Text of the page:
OBERLIN — The names echoed above the crowd of nearly 200 keeping vigil inside Peters Hall at Oberlin College:
Joyce Fienberg. Richard Gottfried. Rose Mallinger. Jerry Rabinowitz. Cecil Rosenthal. David Rosenthal. Bernice Simon. Sylvan Simon. Daniel Stein. Melvin Wax. Irving Younger.
One by one, organizers of Friday’s Oberlin Community Sunset Vigil read in both English and Hebrew the names of 11 Jewish worshipers killed in the Oct. 27 mass shooting during Shabbat, or Sabbath, morning services at the Tree of Life Synagogue in Pittsburgh.
There were prayers in Hebrew, as some held candles in remembrance of those lost, sniffled quietly or embraced each other for comfort.
Speakers also called upon the community to remember Maurice Stallard and Vickie Lee Jones, shot dead Oct. 24 inside a grocery store in Jeffersontown, Kentucky, in what police have said was a hate crime.
College officials, organizers from multiple student groups and guests decried “acts of hate” against black, Jewish, LGBTQ, immigrant and other communities across the world, they said.
“A hate crime against one of us is a hate crime against all of us,” said Maryam Ghazala, of the Muslim Students Association.
Speakers urged the Oberlin community to come together and care for each other and offer solace to the grieving, and asked allies to continue to show support for minority groups even after the vigil was long over.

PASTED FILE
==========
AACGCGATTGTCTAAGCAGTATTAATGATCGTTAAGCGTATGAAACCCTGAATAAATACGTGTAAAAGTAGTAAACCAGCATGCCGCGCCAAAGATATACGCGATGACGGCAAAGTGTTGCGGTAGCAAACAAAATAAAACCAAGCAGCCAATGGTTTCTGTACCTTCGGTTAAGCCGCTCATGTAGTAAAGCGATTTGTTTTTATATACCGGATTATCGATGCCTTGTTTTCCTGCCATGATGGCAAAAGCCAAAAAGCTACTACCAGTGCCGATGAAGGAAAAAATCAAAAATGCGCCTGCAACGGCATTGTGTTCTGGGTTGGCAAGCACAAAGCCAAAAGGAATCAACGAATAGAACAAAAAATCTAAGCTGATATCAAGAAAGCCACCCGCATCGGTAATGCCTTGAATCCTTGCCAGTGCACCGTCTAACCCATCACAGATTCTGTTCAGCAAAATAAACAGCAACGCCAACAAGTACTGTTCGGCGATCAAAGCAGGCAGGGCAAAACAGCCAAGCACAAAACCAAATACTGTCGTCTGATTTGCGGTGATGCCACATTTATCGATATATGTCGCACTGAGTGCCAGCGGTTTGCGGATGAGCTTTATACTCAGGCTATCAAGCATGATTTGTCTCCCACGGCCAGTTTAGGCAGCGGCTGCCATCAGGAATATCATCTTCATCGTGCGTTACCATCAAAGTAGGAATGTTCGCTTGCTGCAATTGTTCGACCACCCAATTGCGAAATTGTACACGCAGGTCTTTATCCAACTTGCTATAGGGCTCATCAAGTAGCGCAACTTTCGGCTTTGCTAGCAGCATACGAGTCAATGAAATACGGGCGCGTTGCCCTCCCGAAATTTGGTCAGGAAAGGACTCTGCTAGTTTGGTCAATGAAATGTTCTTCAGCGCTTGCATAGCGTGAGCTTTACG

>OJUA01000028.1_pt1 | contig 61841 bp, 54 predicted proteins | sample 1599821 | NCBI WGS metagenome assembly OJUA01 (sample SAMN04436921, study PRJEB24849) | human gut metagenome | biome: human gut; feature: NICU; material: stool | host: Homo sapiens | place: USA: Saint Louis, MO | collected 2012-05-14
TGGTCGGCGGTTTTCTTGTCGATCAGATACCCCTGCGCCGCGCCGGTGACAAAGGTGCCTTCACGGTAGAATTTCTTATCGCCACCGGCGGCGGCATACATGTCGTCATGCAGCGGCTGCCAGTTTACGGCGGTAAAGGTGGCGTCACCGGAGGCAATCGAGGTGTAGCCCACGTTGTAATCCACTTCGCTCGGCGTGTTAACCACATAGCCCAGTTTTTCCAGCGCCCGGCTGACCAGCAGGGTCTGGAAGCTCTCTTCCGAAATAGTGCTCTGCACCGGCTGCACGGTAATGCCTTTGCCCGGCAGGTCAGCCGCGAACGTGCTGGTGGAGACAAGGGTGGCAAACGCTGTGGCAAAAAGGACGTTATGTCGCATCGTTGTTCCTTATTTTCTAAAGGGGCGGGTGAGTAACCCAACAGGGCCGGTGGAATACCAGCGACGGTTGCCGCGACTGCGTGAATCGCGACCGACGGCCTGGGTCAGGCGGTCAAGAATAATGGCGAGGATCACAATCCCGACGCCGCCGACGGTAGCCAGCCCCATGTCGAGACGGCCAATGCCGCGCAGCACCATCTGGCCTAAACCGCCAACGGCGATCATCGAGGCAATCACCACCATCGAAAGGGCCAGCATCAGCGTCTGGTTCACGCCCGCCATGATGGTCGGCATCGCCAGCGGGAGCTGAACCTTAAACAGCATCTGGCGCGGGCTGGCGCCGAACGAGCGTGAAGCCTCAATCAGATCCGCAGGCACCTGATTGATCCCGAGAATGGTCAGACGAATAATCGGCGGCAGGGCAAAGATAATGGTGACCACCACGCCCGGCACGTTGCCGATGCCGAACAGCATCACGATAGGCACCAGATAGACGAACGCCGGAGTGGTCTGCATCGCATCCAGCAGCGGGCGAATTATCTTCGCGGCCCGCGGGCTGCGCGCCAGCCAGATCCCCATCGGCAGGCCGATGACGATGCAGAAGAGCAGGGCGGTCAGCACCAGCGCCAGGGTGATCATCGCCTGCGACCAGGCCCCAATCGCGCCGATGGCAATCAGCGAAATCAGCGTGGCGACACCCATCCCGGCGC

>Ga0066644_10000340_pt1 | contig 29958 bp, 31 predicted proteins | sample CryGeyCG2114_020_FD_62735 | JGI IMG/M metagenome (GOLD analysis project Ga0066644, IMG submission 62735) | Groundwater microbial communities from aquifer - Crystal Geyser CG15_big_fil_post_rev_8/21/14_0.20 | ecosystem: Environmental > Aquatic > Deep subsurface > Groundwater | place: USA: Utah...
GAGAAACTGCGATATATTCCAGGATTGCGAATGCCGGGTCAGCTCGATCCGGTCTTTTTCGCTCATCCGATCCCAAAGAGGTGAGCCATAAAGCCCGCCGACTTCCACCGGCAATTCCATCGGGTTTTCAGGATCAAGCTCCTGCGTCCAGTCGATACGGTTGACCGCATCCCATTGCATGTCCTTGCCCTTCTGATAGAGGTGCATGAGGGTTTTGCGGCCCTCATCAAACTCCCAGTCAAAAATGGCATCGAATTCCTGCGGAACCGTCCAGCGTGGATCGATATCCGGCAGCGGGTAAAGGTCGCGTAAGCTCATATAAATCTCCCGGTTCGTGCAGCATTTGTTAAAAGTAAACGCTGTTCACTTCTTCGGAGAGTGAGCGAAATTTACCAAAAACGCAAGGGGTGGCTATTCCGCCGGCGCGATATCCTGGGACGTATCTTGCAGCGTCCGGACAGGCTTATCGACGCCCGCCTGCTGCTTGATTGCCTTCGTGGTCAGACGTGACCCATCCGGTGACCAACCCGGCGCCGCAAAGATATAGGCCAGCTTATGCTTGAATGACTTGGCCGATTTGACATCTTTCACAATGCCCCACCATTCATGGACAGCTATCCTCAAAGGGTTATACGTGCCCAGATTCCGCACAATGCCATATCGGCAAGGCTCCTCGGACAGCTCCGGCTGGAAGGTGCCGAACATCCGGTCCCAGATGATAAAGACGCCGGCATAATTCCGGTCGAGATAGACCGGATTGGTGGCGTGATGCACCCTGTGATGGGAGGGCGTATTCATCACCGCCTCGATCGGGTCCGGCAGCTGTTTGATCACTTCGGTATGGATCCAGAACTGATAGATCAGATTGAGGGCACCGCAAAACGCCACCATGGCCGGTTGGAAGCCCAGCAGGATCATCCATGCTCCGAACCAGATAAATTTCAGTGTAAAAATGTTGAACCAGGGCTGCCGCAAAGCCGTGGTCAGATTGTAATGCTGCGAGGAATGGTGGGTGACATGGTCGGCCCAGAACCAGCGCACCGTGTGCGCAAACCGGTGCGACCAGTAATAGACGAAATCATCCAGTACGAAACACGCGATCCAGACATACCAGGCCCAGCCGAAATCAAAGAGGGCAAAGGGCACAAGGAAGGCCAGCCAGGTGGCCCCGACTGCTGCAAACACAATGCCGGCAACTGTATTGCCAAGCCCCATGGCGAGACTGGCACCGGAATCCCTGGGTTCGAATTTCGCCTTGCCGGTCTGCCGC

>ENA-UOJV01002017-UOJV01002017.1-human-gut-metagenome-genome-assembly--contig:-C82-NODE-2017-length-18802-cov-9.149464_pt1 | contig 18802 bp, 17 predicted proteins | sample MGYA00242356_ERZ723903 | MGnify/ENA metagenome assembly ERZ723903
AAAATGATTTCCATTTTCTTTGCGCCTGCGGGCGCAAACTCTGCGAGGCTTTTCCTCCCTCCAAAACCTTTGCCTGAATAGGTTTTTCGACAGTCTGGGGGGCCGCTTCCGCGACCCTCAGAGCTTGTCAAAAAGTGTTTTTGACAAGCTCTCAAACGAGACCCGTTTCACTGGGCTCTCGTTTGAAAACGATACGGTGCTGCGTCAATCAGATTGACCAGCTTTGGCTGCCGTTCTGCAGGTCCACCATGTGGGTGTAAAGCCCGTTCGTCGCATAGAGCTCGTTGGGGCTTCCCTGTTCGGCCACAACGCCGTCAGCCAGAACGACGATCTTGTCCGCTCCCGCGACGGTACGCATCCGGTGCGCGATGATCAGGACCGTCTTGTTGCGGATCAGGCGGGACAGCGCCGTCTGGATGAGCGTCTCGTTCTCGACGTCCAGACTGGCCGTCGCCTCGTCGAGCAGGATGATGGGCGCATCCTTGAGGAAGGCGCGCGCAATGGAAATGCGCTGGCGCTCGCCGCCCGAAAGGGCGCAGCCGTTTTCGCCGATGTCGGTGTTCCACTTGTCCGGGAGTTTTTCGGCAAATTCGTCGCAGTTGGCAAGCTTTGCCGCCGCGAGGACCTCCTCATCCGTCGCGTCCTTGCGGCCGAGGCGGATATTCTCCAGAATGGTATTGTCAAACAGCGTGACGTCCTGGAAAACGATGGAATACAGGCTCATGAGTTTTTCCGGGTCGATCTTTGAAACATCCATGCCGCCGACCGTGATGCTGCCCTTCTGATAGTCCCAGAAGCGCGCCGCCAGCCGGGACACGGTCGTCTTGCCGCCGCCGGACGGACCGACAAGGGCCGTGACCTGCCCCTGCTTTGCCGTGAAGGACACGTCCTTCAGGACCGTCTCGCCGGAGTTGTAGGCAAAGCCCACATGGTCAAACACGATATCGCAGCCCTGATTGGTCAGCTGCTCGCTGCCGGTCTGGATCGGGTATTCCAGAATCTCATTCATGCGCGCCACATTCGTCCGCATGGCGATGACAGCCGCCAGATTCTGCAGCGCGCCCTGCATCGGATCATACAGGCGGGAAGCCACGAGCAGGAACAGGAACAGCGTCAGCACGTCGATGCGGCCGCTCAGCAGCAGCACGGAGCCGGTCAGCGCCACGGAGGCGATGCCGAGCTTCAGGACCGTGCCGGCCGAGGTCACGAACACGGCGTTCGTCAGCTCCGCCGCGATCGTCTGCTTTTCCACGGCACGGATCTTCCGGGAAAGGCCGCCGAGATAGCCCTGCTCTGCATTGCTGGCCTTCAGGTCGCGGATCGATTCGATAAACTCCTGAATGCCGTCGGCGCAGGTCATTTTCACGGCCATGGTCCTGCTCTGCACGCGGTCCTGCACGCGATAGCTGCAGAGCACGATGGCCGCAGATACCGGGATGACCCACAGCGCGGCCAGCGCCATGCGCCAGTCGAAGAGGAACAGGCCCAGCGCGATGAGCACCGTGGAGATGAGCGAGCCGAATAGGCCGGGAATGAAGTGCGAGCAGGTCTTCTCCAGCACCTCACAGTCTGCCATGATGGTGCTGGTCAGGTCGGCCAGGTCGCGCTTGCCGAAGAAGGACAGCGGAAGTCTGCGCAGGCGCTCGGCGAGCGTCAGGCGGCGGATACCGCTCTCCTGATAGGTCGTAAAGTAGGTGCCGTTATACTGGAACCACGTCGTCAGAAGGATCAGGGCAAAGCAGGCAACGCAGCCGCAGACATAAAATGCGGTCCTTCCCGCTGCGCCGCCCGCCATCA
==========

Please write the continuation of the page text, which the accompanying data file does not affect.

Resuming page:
Vigil attendees were asked to “vote for those who will stand up to those who would fan the flames of bigotry and hate.”
“It is the extravagant welcome of strangers that will ultimately defeat hate,” Cindy Chapman, professor of religion at Oberlin, promised the crowd.
Rabbi Shlomo Elkan, co-director of the Chabad at Oberlin Jewish community center and outreach, told the crowd not just to mourn the loss and honor the souls of the dead, but to “reveal the light of a new day.”
“Let there be light and let the people be the light,” he said.
College President Carmen Twillie Ambar said she was proud of what she saw at Friday’s vigil.
“This is important work,” she told the gathering. “I’m grateful to be part of a community that would do this.”
He asked those who gathered to find commonness and connection, not division or hatred, and to “be awake to your own community.”
“What you know to be right awakens us to our role in the world,” Ambar said.
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